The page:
Bank of Japan, central planning, Federal Reserve, Helicopter Drop, Income Effect vs. Substitution Effect, Interest Rate Manipulation, Intertemporal Tradeoffs, Malinvestment, Mises Institute, Monetary policy, negative interest rates, NIRP, Printing Money, Privacy Rights, QE, Quantitative Easing, Reach For Yield, regulation, War on Cash, Zero Interest Rate Policy, ZIRP
Should government actively manipulate asset prices in an effort to “manage ” economic growth? The world’s central bankers, otherwise at their wit’s end, are attempting just that. Hopes have been pinned on so-called quantitative easing (QE), which simply means that central banks like the U.S. Federal Reserve (the Fed) buy assets (government and private bonds) from the public to inject newly “printed” money into the economy. The Fed purchased $4.5 trillion of assets between the last financial crisis and late 2014, when it ended its QE. Other central banks are actively engaged in QE, however, and there are still calls from some quarters for the Fed to resume QE, despite modest but positive economic growth. The goals of QE are to drive asset prices up and interest rates down, ultimately stimulating demand for goods and economic growth. Short-term rates have been near zero in many countries (and in the U.S. until December), and negative short-term interest rates are a reality in the European Union, Japan and Sweden.
Does anyone really have to pay money to lend money, as indicated by a negative interest rate? Yes, if a bank “lends” to the Bank of Japan, for example, by holding reserves there. The BOJ is currently charging banks for the privilege. But does anyone really “earn” negative returns on short-term government or private debt? Not unless you buy a short-term bill and hold it till maturity. Central banks are buying those bills at a premium, usually from member banks, in order to execute QE, and that offsets a negative rate. But the notion is that when these “captive” member banks are penalized for holding reserves, they will be more eager to lend to private borrowers. That may be, but only if there are willing, credit-worthy borrowers; unfortunately, those are scarce.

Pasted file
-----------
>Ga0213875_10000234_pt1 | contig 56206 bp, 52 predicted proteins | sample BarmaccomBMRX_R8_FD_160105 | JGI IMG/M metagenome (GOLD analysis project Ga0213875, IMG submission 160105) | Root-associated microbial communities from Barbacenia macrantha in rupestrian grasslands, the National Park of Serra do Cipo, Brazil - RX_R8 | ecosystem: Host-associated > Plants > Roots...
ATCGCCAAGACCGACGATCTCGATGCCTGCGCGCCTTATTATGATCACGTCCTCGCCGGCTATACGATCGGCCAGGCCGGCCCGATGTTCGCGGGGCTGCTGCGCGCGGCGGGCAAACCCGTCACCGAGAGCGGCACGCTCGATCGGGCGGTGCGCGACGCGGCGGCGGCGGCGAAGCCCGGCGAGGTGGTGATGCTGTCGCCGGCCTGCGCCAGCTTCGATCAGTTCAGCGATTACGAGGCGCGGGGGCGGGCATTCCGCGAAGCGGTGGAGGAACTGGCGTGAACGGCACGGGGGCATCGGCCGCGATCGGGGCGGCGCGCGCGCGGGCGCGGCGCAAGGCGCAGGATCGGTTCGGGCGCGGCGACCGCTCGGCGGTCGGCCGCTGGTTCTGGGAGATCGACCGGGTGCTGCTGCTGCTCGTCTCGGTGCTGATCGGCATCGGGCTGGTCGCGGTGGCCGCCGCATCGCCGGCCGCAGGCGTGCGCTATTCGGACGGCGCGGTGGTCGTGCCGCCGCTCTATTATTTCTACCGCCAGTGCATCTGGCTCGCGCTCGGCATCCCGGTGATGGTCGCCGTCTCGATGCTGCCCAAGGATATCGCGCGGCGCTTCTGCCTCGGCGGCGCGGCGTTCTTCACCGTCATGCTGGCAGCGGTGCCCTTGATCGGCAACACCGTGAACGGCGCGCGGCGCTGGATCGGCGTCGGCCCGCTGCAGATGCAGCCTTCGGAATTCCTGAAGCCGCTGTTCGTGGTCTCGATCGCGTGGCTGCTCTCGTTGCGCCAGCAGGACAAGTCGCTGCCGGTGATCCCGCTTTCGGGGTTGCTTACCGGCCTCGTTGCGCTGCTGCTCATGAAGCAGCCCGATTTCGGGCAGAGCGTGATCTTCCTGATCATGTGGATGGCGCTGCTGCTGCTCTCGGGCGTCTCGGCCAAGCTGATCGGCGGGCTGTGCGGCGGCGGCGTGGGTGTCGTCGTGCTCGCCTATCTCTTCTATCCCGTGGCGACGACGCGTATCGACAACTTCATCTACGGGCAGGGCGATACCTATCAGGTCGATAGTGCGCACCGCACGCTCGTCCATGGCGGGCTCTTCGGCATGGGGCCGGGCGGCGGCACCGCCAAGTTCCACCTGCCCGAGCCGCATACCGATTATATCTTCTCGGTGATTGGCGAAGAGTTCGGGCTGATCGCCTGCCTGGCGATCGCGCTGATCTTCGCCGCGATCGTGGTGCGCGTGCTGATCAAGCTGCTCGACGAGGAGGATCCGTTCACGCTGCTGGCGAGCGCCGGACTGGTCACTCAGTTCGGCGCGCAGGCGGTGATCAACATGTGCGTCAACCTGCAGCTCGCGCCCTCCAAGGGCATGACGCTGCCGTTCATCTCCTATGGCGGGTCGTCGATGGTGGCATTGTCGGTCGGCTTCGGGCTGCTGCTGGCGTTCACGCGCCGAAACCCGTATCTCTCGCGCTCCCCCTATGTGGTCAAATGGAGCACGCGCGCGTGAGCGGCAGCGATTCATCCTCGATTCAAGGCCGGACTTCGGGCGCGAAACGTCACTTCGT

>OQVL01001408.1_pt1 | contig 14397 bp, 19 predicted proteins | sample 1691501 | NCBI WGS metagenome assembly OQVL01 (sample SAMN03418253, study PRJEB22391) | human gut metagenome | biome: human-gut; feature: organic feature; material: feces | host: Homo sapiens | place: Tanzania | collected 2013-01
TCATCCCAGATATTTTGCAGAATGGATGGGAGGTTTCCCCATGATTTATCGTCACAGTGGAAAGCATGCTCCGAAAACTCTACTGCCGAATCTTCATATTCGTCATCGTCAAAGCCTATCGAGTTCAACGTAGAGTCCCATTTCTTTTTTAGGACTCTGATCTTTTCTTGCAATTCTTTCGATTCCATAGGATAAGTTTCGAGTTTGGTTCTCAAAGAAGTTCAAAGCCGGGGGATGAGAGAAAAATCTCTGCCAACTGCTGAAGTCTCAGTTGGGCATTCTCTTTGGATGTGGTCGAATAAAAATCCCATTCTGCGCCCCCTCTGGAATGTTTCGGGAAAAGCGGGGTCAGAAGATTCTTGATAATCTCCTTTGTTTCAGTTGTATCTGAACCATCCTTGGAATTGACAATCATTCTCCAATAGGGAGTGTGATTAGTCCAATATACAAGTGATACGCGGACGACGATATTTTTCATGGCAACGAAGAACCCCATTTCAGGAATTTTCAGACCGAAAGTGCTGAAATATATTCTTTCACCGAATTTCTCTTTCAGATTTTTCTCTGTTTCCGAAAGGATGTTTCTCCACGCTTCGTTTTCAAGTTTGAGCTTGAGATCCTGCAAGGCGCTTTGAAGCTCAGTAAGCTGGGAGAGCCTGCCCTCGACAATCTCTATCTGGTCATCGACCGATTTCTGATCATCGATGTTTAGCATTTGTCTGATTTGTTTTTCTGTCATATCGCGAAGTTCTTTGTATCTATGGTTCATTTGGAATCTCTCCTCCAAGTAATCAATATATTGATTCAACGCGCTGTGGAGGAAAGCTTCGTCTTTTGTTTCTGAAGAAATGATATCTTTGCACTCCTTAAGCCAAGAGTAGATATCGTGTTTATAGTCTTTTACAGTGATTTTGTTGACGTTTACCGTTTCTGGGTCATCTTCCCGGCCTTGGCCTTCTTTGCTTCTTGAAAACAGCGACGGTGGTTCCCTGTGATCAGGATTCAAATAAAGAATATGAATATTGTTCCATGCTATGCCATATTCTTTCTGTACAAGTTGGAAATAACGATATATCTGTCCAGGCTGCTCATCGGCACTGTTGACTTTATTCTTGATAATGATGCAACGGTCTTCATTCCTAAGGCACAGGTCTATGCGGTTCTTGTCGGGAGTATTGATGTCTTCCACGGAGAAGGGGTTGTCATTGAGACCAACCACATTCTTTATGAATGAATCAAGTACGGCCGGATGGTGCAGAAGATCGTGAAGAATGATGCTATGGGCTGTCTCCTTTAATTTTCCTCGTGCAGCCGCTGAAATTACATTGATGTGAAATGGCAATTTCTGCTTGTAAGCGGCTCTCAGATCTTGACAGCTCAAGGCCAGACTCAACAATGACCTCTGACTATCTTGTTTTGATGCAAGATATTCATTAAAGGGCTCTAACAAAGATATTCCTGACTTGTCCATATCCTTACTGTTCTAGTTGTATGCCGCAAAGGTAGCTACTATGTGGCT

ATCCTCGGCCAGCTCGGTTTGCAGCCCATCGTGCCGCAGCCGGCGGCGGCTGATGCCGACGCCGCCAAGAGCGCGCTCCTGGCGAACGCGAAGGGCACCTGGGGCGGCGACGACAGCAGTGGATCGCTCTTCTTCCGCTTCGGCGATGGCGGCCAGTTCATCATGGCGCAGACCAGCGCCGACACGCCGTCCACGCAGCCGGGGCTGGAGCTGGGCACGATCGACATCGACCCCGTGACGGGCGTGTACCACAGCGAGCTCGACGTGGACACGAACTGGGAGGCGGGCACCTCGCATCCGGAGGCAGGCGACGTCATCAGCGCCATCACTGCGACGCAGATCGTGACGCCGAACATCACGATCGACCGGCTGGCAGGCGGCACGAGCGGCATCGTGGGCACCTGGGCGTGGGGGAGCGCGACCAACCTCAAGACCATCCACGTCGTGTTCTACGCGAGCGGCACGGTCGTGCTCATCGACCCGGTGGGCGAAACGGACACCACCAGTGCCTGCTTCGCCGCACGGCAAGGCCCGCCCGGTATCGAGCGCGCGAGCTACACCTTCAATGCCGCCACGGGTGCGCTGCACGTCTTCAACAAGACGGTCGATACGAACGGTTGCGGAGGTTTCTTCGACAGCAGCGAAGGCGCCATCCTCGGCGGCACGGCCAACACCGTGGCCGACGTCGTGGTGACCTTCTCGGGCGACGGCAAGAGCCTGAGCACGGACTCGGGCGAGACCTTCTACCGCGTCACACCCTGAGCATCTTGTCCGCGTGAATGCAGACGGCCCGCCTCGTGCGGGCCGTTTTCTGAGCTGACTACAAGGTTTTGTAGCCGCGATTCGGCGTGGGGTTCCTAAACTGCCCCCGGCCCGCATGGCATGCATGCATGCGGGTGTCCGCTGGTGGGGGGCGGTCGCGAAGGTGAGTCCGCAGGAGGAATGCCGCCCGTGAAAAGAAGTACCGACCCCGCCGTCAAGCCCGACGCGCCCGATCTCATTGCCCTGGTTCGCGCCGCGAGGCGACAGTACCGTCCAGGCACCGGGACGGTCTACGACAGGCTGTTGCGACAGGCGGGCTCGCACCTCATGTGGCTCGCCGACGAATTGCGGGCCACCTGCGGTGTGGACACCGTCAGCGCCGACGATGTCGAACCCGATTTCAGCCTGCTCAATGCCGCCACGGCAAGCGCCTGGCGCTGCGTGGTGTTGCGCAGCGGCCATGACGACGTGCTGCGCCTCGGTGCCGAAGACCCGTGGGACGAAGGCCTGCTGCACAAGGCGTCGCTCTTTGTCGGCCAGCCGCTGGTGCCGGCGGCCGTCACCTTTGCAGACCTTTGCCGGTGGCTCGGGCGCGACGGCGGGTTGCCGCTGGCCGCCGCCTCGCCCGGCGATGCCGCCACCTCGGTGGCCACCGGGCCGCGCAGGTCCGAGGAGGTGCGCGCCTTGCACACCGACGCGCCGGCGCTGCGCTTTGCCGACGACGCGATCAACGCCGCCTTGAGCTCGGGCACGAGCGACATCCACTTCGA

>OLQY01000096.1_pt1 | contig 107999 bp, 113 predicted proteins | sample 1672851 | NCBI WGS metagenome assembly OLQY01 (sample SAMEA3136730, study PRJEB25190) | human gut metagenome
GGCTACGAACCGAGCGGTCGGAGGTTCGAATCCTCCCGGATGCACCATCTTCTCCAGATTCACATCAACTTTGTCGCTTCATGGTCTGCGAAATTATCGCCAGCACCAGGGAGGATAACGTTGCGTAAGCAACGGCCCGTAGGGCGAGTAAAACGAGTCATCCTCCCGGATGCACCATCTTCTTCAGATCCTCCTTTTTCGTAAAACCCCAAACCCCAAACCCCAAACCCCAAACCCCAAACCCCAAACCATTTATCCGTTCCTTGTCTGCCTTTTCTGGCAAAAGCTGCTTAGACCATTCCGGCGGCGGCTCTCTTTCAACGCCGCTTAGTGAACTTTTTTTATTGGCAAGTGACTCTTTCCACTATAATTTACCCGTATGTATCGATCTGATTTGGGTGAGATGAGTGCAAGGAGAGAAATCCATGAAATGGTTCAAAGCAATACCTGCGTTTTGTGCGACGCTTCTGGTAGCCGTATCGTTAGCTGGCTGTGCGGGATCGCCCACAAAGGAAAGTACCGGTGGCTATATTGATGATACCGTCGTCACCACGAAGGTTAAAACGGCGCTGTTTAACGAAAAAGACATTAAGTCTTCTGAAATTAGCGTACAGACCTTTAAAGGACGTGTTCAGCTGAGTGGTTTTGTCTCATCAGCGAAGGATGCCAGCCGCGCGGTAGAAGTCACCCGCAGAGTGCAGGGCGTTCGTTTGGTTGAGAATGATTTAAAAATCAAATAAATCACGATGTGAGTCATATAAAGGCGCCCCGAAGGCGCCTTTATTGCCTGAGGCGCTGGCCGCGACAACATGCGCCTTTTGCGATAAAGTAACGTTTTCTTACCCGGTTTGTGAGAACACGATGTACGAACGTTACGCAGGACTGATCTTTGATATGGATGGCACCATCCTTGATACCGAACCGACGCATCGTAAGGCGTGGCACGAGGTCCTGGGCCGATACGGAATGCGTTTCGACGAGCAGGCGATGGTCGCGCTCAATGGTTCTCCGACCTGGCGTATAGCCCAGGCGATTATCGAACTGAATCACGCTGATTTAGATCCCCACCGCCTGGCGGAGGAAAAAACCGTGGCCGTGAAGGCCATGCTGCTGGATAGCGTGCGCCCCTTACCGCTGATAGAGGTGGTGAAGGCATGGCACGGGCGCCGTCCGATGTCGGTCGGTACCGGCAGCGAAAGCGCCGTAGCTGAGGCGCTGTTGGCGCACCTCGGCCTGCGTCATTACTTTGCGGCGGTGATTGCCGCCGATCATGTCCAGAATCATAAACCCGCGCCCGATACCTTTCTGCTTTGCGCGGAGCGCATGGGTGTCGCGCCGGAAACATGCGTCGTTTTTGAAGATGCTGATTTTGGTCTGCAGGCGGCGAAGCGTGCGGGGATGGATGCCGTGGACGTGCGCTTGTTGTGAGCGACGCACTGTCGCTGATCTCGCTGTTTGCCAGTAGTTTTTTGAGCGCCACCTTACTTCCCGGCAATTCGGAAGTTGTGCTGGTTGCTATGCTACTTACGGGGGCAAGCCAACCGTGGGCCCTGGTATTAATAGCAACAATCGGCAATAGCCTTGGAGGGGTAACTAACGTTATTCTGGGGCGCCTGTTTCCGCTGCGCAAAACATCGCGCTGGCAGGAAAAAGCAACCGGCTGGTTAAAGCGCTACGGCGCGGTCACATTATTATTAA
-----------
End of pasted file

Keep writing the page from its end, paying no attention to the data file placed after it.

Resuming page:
Thus far, QE and zero or negative rates do not seem to be working effectively, and there are several reasons. First, QE has taken place against a backdrop of increasingly binding regulatory constraints. A private economy simply cannot flourish under such strictures, with or without QE. Moreover, government makes a habit of manipulating investment decisions, partly through regulatory mandates, but also by subsidizing politically-favored activities such as ethanol, wind energy, post-secondary education, and owner-occupied housing. This necessarily comes at the sacrifice of opportunities for physical investment that are superior on economic merits.
The most self-defeating consequence of QE and rate manipulation, be that zero interest rate policy (ZIRP) or negative interest rate policy (NIRP), is the distortion of inter-temporal tradeoffs that guide decisions to save and invest in productive assets. How, and how much, should individuals save when returns on relatively safe assets are very low? Most analysts would conclude that very low rates prompt a strong substitution effect toward consuming more today and less in the future. However, the situation may well engender a strong “income effect”, meaning that more must be saved (and less consumed in the present) in order to provide sufficient resources in the future. The paradox shouldn’t be lost on central bankers, and it may undermine the stimulative effects of ZIRP or NIRP. It might also lead to confusion in the allocation of productive capital, as low rates could create a mirage of viability for unworthy projects. Central bank intervention of this sort is disruptive to the healthy transformation of resources across time.
Savers might hoard cash to avoid a negative return, which would further undermine the efficacy of QE in creating monetary stimulus. This is at the root of central bank efforts to discourage the holding of currency outside of the banking system: the “war on cash“. (Also see here.) This policy is extremely offensive to anyone with a concern for protecting the privacy of individuals from government prying.
Another possible response for savers is to “reach for yield”, allocating more of their funds to high-risk assets than they would ordinarily prefer (e.g., growth funds, junk bonds, various “alternative” investments). So the supply of saving available for adding to the productive base in various sectors is twisted by central bank manipulation of interest rates. The availability of capital may be constrained for relatively safe sectors but available at a relative discount to risky sectors. This leads to classic malinvestment and ultimately business failures, displaced workers, and harsh adjustment costs.
With any luck, the Fed will continue to move away from this misguided path. Zero or negative interest rates imposed by central banks penalize savers by making the saving decision excessively complex and fraught with risk. Business investment is distorted by confusing signals as to risk preference and inflated asset prices. Central economic planning via industrial policy, regulation, and price controls, such as the manipulation of interest rates, always ends badly. Unfortunately, most governments are well-practiced at bungling in all of those areas.